Chinese students could come to the top in five years

The number of Chinese students pursuing degrees abroad is likely to “peak in five years, and then enter stagnation or even a slight decline,” says one study.

With the Times Higher Education logo, a red T, a purple H and a blue E.China, the largest sender country for foreign students, has experienced strong growth in recent decades, increasing demand for university degrees in countries such as the United States and the United Kingdom, with some institutions leaning heavily on international student fees. However, demand from Chinese students is likely to decline despite the trend of Western countries easing border restrictions soon.

Although student flow has recovered somewhat since COVID-19 severely curtailed international travel, analysts are pessimistic about the possibility of student mobility figures rising even higher.

“Even with the return seen from the relaxation of restrictions, these enrollment numbers are less likely to return to pre-epidemic levels,” wrote Claudia Wang and Monique Zhang, analysts at Oliver Weiman, co-author of the study and consultant.

“Higher geopolitical tensions and deviations in strategies to contain the epidemic will only further delay the recovery of student outflows. And all this is compounded by the shrinking third-class population and the declining desire to go abroad. “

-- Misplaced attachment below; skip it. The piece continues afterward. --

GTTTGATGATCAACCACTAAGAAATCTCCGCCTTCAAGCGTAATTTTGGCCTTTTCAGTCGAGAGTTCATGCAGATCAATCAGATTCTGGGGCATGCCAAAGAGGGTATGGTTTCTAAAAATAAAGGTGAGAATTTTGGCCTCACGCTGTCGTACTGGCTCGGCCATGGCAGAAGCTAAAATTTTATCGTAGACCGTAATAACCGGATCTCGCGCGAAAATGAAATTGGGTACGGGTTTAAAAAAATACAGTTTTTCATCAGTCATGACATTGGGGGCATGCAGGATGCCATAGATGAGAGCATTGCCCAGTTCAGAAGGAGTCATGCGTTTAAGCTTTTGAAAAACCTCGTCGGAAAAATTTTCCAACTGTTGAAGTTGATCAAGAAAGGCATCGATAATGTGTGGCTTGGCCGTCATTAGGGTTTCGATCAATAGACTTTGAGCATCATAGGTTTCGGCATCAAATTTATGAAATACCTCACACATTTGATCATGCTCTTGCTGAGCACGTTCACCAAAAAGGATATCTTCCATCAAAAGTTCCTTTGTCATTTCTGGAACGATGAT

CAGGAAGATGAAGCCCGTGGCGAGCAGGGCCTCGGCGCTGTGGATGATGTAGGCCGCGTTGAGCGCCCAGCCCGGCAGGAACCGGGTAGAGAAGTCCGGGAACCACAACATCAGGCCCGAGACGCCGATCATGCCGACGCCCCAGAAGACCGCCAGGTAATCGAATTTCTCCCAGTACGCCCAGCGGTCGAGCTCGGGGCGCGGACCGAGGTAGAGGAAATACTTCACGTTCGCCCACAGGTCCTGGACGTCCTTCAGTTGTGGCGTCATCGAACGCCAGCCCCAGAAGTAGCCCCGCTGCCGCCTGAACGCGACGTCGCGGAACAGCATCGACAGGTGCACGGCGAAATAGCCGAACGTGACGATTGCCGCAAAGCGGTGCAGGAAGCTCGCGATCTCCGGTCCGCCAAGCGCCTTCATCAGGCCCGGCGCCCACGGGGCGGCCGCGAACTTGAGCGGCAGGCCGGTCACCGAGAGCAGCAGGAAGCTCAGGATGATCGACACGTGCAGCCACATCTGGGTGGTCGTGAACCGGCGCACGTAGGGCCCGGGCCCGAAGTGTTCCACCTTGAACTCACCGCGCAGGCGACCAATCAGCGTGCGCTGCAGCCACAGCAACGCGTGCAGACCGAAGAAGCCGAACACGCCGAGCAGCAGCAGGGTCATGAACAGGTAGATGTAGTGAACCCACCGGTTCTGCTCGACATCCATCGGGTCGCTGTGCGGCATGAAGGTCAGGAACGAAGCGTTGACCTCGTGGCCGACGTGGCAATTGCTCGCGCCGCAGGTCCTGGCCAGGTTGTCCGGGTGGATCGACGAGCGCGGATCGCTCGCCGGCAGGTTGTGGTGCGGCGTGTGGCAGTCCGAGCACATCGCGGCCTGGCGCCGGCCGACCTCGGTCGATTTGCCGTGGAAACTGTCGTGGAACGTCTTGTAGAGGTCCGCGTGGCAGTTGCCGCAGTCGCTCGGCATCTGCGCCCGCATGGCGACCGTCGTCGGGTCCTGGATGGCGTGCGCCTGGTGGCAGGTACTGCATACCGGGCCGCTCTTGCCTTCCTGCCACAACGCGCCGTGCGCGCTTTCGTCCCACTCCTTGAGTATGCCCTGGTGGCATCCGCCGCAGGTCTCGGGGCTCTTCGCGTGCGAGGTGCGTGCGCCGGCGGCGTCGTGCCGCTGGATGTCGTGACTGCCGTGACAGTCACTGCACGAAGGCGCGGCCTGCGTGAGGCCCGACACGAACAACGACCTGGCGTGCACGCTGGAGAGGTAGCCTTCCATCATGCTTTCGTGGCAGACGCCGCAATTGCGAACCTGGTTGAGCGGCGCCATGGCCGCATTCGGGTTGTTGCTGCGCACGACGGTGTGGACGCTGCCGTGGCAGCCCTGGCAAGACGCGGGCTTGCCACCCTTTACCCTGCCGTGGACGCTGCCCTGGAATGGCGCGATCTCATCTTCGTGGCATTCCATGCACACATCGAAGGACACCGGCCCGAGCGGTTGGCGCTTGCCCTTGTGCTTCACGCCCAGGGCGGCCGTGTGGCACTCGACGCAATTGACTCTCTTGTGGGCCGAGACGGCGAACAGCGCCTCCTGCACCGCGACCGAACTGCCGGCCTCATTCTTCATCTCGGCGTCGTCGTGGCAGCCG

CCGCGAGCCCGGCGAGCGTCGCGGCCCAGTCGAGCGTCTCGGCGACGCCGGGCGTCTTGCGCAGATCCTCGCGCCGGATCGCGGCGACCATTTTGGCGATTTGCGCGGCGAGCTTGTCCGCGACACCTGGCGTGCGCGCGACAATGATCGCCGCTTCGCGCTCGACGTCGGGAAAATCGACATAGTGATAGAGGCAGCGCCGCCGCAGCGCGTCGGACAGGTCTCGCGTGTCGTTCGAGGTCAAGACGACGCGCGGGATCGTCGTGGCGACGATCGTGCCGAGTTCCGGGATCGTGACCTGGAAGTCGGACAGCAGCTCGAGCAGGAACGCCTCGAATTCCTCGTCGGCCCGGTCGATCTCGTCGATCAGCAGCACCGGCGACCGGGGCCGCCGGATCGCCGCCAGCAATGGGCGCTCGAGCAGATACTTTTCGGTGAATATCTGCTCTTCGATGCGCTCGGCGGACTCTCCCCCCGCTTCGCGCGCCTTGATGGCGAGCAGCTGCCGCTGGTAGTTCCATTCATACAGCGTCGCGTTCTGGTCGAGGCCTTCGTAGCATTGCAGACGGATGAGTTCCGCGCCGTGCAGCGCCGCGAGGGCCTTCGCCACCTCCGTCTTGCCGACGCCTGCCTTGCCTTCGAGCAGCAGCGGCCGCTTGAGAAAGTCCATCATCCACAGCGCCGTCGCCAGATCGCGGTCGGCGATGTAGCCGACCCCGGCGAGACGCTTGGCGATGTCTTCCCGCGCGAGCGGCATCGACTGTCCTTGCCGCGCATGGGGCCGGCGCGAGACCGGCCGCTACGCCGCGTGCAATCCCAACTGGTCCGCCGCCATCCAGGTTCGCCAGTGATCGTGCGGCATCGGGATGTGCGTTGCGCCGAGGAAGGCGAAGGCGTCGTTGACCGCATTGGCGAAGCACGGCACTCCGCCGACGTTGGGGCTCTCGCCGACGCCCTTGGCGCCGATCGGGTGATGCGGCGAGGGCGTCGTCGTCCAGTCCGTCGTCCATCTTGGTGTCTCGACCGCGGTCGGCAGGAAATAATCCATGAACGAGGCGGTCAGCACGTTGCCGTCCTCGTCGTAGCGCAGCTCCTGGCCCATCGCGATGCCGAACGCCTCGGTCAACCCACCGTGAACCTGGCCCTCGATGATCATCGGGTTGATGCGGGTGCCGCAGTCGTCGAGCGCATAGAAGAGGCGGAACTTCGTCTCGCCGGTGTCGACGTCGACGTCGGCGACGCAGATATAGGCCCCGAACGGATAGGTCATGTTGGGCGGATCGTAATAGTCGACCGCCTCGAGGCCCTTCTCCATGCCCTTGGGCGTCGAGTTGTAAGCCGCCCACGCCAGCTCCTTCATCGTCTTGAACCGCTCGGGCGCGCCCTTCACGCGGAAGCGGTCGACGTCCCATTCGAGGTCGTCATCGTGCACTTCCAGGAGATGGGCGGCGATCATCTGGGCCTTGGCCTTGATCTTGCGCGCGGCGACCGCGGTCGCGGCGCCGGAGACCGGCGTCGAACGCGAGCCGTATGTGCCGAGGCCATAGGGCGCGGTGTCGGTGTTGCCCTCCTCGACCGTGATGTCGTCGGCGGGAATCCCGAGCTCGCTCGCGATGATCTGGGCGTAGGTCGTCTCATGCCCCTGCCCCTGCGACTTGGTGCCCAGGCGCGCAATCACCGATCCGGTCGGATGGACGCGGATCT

Even before the epidemic stopped international travel, there were signs that Chinese student flows were declining, with the number of degree candidates at US universities in 2015 and Australian universities beginning to decline and decline in 2017, the authors note.

At the same time, the demand for education in the country has increased, with China doubling its domestic offerings.

“We’re seeing a growing headwind from policymakers,” Wang said Times Higher Education.

In recent years, China has updated its school curriculum to “emphasize educational sovereignty” and limit further expansion of international schools, which are used to “provide a base” for potential foreign students, he said. The Chinese government has tightened controls on passport applications, international admission tests and research institutes abroad, Wang said.

The authors make their predictions based on a combination of sources, including recent statistics from the United Nations Educational, Scientific and Cultural Organization; Stakeholder interviews; Visa Center Information; And the feeling of studying abroad in parental studies. They suggested that China could follow in the footsteps of other Asian countries that have strengthened their education systems and where premiums for foreign degrees have declined.

“It simply came to our notice then [of outgoing students] If that country significantly improves the accessibility and quality of higher education, it should be left out, “Wang said, adding that this happened in Japan and later in South Korea.

However, despite the expected leveling of offshore Chinese student flows, the authors hoped that overall student mobility would increase somewhat. They predicted that other countries, such as India and Vietnam, would “keep pace” with sending more students abroad.

“We believe the sudden drop in outflow numbers will not happen, because the kids are still in the pipeline to prepare to study abroad,” Wang said.

Yet, he said, where China is concerned, all signs point to a scenario where “this engine will cool down.”

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